Original Research: Full access research for “Selection for long and short sleep duration in Drosophila melanogaster reveals the complex genetic network underlying natural variation in sleep” by Susan T. Harbison, Yazmin L. Serrano Negron, Nancy F. Hansen, Amanda S. Lobell in PLOS Genetics. Published online December 14 2017 doi:10.1371/journal.pgen.1007098
[cbtabs][cbtab title=”MLA”]NIH “To Sleep or Not to Sleep: The Complex Genetic Network Behind Sleep Duration.” NeuroscienceNews. NeuroscienceNews, 15 December 2017.
<https://neurosciencenews.com/genetics-sleep-duration-8193/>.[/cbtab][cbtab title=”APA”]NIH (2017, December 15). To Sleep or Not to Sleep: The Complex Genetic Network Behind Sleep Duration. NeuroscienceNews. Retrieved December 15, 2017 from https://neurosciencenews.com/genetics-sleep-duration-8193/[/cbtab][cbtab title=”Chicago”]NIH “To Sleep or Not to Sleep: The Complex Genetic Network Behind Sleep Duration.” https://neurosciencenews.com/genetics-sleep-duration-8193/ (accessed December 15, 2017).[/cbtab][/cbtabs]
Selection for long and short sleep duration in Drosophila melanogaster reveals the complex genetic network underlying natural variation in sleep
Why do some individuals need more sleep than others? Forward mutagenesis screens in flies using engineered mutations have established a clear genetic component to sleep duration, revealing mutants that convey very long or short sleep. Whether such extreme long or short sleep could exist in natural populations was unknown. We applied artificial selection for high and low night sleep duration to an outbred population of Drosophila melanogaster for 13 generations. At the end of the selection procedure, night sleep duration diverged by 9.97 hours in the long and short sleeper populations, and 24-hour sleep was reduced to 3.3 hours in the short sleepers. Neither long nor short sleeper lifespan differed appreciably from controls, suggesting little physiological consequences to being an extreme long or short sleeper. Whole genome sequence data from seven generations of selection revealed several hundred thousand changes in allele frequencies at polymorphic loci across the genome. Combining the data from long and short sleeper populations across generations in a logistic regression implicated 126 polymorphisms in 80 candidate genes, and we confirmed three of these genes and a larger genomic region with mutant and chromosomal deficiency tests, respectively. Many of these genes could be connected in a single network based on previously known physical and genetic interactions. Candidate genes have known roles in several classic, highly conserved developmental and signaling pathways—EGFR, Wnt, Hippo, and MAPK. The involvement of highly pleiotropic pathway genes suggests that sleep duration in natural populations can be influenced by a wide variety of biological processes, which may be why the purpose of sleep has been so elusive.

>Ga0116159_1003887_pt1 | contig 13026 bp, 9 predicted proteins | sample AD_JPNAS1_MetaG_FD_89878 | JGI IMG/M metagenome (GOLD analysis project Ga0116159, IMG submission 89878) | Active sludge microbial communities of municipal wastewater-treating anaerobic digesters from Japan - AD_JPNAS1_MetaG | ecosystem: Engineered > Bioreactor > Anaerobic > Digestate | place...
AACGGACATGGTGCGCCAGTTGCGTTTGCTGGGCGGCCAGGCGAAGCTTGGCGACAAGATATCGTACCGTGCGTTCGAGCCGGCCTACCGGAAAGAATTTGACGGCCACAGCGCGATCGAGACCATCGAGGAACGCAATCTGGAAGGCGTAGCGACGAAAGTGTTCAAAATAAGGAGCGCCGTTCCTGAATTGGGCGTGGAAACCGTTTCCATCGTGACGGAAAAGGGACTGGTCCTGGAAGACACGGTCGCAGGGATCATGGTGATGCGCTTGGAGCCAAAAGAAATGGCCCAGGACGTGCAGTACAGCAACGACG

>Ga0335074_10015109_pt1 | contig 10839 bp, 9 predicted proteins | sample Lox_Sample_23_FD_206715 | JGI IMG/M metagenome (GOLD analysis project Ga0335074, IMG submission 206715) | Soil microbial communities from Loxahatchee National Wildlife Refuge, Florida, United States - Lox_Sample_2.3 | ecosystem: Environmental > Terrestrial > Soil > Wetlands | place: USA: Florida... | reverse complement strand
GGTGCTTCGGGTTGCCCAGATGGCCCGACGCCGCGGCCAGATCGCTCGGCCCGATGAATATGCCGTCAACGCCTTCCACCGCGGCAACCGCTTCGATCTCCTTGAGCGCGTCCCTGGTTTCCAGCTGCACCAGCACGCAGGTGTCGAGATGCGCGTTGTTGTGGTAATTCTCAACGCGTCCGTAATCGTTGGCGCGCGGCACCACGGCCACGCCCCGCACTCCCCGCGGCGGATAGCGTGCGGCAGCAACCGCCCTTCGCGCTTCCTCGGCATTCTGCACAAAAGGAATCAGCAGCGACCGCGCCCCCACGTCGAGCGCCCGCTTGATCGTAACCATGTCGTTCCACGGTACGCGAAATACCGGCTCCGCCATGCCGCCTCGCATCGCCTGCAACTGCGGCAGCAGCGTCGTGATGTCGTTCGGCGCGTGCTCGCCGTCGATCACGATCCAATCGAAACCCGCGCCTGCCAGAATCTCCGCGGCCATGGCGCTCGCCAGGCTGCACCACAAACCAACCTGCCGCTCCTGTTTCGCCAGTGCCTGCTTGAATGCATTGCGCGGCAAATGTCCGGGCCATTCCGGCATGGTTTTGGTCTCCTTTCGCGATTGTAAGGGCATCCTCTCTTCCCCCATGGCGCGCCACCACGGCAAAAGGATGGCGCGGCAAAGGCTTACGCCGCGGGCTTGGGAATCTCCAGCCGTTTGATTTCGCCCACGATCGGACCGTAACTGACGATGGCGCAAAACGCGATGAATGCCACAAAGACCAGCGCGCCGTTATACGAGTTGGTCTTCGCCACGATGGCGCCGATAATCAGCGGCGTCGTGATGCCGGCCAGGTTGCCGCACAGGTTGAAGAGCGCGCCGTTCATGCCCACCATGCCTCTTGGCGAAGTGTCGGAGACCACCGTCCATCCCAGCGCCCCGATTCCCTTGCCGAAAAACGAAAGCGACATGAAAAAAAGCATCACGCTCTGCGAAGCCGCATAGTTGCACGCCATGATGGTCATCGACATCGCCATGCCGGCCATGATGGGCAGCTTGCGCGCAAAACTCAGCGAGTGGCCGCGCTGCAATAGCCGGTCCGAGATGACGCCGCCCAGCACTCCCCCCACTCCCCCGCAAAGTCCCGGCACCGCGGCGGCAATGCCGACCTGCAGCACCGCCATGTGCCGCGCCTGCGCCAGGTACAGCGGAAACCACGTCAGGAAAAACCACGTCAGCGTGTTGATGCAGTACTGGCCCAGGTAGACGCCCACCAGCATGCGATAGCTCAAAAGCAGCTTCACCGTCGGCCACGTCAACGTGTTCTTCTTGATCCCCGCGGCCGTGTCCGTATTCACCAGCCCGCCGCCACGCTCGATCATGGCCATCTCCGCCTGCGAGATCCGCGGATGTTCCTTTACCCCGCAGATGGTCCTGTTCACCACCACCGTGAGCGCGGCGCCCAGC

“Selection for long and short sleep duration in Drosophila melanogaster reveals the complex genetic network underlying natural variation in sleep” by Susan T. Harbison, Yazmin L. Serrano Negron, Nancy F. Hansen, Amanda S. Lobell in PLOS Genetics. Published online December 14 2017 doi:10.1371/journal.pgen.1007098